Missouri's hauntings reach back centuries to the Native Americans of the region who had traditions for keeping the dead from returning to this world. Today, there are dozens of haunted spots in the Show-Me State. Many of the sites are open to the public (such as the Lemp Mansion), or you can visit them during special events.
1. Lemp Mansion, St. Louis
Among the most haunted sites in the United States, the Lemp Mansion continues to welcome guests, who can dine, stay, or celebrate in the lovely surroundings. But the house was not always so happy, and members of the Lemp family still return, long after they were laid to rest. The house was built in 1868, then renovated and expanded in the 1870s for the wealthy Lemp family, who owned extensive breweries in St. Louis. The family suffered death and tragedy: in 1904, William Lemp committed suicide in the house. His son, William Jr. married and remained in the house with his family, but went through a bitter divorce: it is said that his first wife, who wore only lavender colored gowns, still haunts the house. In 1920, William's sister, Elsa, committed suicide. Two years later, William followed, shooting himself. In 1949, William's son, Charles, took his own life. The house has had reported hauntings since the 1970s, and visitors still claim to see shadowy figures and hear odd sounds. Some guests have left in the middle of the night without explanation, and ghost hunting is a popular event at the Lemp Mansion.
2. The Screaming House, Union
When the LaChance family rented a home in Union, they had no idea that they were going to face one of the most violent hauntings in generations. The house had the usual noises and creaks of an old building but not long after the LaChances moved in, a dark figure believed to be a man named John Crowe, appeared and disappeared, stalking and terrorizing the family. Stomping and banging sounds, doors that locked on their own, pictures falling from the walls, and a screaming shadow drove the LaChances from the house. Lorraine Warren, the paranormal investigator, believed that the Screaming House had a demonic presence. The building still exists on Christina and is visible from the street.
3. The Black Carriage of Overton
Right near the Missouri River was the small river town of Overton. Folklorist and singer Bob Dyer wrote about an old man and woman who took in travelers, giving them room and board. One night, they murdered a guest, took his gold, and dropped the body into the river. They built a new home and prospered. Years later when the woman was on her deathbed, she made her husband promise to keep their secret and never marry again. He agreed.
A year later, the widower went to St. Louis and returned with a young wife. The local people had never liked him, and decided to keep the couple up all night with catcalls, rifle shots, and drums. The man stomped down to the front porch to give the people a piece of his mind when he stopped and stared. Everyone turned to see a black carriage drawn by a black horse coming up the drive. It drove slowly to the front of the house where it stopped and the door swung open. The men could see an old woman as pale as death in the carriage, staring straight ahead and dressed in black. Slowly, the man got into the carriage, the door shut, and the vehicle drove off. Not long after that, people reported seeing a black carriage and horse on the back roads of Overton, where it is still considered an omen of danger. As recently as 2012, the carriage appeared one night near the railroad tracks off Route 98, just before a train rattled by. Visitors can access Route 98 from I-70 at Overton, Missouri.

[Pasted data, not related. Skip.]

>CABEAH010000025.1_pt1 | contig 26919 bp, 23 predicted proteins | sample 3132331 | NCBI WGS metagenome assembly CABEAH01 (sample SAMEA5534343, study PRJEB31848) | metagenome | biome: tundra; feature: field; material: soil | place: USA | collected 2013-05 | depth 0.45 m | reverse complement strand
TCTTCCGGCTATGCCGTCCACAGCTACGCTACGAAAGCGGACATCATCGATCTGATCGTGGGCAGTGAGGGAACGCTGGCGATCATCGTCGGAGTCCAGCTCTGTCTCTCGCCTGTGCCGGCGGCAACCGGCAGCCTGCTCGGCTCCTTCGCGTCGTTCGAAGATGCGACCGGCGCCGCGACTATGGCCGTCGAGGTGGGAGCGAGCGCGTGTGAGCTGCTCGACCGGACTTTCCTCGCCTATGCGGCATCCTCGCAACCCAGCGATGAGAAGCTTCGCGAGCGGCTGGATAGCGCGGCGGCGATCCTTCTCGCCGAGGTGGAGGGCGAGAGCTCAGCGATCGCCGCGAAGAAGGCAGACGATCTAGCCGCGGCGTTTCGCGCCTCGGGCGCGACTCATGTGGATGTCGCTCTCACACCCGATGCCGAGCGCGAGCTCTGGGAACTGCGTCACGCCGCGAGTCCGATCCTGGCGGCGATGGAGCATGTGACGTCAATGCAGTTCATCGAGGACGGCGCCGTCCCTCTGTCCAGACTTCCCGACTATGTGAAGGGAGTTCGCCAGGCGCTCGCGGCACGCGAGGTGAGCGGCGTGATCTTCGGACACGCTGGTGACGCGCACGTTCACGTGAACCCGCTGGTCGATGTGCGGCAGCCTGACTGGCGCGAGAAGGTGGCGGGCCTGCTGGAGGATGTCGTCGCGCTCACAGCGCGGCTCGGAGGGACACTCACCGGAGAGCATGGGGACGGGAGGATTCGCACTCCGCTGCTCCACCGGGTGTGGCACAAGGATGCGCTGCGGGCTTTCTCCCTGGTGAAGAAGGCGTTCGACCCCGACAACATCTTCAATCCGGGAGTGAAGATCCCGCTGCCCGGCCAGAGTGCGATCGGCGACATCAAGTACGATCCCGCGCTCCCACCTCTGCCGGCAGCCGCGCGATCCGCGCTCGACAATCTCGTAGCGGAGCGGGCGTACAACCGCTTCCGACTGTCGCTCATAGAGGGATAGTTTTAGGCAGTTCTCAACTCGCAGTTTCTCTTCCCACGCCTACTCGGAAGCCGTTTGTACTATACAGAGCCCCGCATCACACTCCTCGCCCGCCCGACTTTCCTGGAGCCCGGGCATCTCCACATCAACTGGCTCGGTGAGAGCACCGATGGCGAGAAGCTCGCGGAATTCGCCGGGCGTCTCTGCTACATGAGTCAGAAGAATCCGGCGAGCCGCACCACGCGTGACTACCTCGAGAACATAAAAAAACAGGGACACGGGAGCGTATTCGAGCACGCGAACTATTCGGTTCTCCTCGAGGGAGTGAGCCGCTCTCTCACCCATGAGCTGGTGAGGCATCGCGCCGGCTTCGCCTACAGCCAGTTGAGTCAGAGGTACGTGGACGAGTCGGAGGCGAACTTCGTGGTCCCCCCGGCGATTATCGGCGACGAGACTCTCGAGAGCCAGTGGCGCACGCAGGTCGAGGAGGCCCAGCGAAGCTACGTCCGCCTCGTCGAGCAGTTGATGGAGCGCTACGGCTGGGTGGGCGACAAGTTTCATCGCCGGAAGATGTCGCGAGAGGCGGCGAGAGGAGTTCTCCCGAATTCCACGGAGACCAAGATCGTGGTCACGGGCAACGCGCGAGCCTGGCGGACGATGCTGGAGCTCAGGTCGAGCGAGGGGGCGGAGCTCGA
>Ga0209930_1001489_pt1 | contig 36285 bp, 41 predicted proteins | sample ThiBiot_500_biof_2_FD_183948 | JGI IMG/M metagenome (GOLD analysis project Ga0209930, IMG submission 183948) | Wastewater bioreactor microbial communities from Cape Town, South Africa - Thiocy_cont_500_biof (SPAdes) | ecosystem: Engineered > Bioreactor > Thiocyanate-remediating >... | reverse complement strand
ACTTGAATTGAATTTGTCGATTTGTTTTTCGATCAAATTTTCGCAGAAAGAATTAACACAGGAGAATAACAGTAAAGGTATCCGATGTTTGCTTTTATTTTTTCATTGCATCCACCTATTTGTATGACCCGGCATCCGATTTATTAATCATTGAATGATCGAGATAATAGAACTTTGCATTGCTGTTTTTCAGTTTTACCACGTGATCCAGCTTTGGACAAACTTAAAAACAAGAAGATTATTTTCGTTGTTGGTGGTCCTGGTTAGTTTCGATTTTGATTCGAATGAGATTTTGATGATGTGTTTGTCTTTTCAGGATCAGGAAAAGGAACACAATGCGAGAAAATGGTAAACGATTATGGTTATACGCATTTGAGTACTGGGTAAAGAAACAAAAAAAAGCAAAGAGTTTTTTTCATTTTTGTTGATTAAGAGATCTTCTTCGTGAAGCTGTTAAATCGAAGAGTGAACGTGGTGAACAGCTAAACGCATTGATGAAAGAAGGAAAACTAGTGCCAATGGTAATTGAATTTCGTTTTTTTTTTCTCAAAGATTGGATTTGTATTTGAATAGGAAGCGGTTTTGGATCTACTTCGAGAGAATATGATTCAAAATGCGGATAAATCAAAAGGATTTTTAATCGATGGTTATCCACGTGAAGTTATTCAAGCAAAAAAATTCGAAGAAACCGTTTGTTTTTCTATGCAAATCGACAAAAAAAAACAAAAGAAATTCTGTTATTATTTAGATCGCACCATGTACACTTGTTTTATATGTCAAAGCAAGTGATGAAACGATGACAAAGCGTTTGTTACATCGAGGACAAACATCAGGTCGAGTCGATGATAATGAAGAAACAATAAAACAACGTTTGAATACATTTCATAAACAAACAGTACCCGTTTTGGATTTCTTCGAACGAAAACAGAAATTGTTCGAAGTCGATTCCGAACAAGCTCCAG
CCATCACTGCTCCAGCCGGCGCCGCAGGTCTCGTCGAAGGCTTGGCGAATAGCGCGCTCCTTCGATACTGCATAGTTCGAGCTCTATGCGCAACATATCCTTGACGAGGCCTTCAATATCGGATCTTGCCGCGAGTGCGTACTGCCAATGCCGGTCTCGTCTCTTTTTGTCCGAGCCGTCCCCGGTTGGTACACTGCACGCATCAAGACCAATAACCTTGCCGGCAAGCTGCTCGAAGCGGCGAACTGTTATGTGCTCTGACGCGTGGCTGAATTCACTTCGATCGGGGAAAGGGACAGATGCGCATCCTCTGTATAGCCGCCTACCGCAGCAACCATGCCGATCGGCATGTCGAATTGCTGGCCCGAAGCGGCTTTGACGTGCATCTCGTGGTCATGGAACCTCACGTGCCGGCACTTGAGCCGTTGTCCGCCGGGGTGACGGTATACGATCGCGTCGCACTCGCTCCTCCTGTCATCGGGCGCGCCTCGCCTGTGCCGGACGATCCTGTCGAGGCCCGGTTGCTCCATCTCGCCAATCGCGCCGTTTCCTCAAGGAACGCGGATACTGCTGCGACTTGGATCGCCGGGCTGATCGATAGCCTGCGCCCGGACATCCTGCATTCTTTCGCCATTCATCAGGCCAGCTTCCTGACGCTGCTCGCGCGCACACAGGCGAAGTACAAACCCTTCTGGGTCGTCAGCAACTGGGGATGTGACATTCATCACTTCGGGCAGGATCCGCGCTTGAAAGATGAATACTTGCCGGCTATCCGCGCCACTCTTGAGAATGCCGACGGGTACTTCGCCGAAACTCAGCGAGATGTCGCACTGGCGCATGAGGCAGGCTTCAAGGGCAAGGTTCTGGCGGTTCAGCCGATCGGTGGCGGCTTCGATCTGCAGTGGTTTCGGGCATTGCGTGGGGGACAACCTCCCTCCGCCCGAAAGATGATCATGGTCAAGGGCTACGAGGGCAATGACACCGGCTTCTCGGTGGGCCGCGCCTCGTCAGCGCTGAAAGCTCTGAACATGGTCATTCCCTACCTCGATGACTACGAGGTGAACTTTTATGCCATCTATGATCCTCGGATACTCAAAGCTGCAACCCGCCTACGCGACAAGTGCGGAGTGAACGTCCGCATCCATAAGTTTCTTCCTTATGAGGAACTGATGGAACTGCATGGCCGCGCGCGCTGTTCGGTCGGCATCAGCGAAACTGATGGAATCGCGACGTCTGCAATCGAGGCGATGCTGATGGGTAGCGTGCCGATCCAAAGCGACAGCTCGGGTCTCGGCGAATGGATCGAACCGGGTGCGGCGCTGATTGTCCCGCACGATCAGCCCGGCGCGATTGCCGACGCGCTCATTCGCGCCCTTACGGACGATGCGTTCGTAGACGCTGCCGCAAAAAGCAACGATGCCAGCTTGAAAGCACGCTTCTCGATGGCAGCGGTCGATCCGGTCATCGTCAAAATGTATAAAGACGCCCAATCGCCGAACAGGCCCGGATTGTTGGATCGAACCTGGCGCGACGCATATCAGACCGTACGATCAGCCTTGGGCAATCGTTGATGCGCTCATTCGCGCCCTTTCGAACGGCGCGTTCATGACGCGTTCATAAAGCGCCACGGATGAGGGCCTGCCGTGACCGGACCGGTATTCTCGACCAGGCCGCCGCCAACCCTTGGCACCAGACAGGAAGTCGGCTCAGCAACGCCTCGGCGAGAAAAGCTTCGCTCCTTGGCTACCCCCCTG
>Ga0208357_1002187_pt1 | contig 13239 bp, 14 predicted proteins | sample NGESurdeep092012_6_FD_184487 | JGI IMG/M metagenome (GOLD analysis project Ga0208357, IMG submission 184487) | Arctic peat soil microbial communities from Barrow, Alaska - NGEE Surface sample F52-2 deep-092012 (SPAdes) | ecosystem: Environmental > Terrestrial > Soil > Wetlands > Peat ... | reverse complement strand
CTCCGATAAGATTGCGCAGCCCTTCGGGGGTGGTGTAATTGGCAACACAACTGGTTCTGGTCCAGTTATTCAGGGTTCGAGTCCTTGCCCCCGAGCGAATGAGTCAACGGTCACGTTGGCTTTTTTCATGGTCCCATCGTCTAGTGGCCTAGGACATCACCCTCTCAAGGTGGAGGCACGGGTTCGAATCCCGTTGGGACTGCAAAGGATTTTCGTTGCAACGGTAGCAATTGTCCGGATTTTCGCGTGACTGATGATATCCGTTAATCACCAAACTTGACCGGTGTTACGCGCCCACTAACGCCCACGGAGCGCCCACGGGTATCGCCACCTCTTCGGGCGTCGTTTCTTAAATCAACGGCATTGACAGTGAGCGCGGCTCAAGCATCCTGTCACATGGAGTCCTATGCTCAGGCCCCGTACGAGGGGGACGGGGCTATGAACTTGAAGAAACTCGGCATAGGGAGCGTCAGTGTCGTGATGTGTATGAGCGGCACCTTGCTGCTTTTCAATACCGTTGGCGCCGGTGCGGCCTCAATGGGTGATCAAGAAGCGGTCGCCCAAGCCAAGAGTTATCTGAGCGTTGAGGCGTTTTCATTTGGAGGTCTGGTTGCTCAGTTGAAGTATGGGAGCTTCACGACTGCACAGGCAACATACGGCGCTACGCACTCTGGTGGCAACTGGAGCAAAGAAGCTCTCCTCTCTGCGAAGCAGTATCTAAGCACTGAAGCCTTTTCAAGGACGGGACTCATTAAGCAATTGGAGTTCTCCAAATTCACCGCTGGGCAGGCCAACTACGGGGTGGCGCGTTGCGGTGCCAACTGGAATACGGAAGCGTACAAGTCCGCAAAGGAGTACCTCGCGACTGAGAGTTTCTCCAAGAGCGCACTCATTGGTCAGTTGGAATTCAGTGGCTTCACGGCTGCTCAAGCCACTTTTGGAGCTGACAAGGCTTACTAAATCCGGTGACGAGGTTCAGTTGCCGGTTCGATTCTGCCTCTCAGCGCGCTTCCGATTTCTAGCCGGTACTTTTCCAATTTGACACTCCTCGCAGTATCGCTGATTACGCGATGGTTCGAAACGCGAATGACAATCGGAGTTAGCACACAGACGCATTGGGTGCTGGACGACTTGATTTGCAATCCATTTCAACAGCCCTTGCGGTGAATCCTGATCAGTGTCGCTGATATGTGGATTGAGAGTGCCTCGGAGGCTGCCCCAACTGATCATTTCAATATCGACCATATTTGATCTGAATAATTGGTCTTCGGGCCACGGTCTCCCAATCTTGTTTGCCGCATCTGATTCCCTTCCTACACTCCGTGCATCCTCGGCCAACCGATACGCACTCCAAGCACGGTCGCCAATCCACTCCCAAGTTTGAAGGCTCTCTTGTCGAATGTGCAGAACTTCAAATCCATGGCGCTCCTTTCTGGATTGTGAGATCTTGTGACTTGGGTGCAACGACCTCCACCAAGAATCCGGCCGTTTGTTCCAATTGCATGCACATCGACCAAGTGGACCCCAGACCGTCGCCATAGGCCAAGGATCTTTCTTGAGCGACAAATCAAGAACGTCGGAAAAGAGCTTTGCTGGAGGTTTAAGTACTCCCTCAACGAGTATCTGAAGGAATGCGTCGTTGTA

4. Jesse James Farm, Kearney
The James Farm was the scene of much heartache and violence, so it is no wonder that the site is considered a haunted haven for unknown spirits. The farm, which is open to the public for tours, is where Jesse and Frank James were raised by their mother, Zerelda, and stepfather. When Jesse was a boy, his stepfather was savagely beaten by Union troops searching for Frank and other bushwhackers in the area. Later at the farm, Jesse's half-brother was killed and his mother wounded by a bomb thrown by Pinkerton guards searching for Jesse and Frank.
According to Legends of America, the grounds of the home may be haunted. People report hearing hoof beats and whispers and sometimes gunshots. Jesse was buried on the farm just after his death, and his mother charged people to visit the grave and take away some pebbles from the site. Jesse's remains were later moved to Mt. Olivet Cemetery, also in Kearney.
5. Jefferson Barracks and Cemetery, St. Louis
Jefferson Barracks has been an active military site since 1826 and with a national cemetery next door, ghosts are almost expected. Troy Taylor's book Haunted St. Louis notes several hauntings on the two sites. The cemetery has a child ghost who is seen wandering among the headstones, although no one is sure why she is there. Two other ghosts apparently meet at sundown and acknowledge one another: one, a Confederate soldier and the other, a Buffalo soldier and member of the distinguished black troop.
On the post, the most haunted building is the Post Headquarters, now more than a century old. It was here that a local soldier saw a light coming from a room one night and when he walked over to the window and looked in, he saw a 19th-century military officer writing by candlelight. The ghost stood up and disappeared, and the soldier made a quick departure. Jefferson Barracks is open for tours, and the cemetery allows visitors.
6. Ravenswood, Bunceton
This grand mansion was built in 1880 for a wealthy couple, Nadine and Charles Leonard. With 30 rooms, more than a thousand acres, carriage barns, and other luxuries, Ravenswood was a showplace of central Missouri. The Leonards loved to entertain and would string lanterns through the trees surrounding their property, hire an orchestra, and invite their friends to dance away the night. Nadine loved the house and her family, and Ravenswood was furnished and decorated with treasures from all around the world. After a long life, Nadine passed away at 90 in an upstairs bedroom, and her body was removed to a nearby town for the funeral services.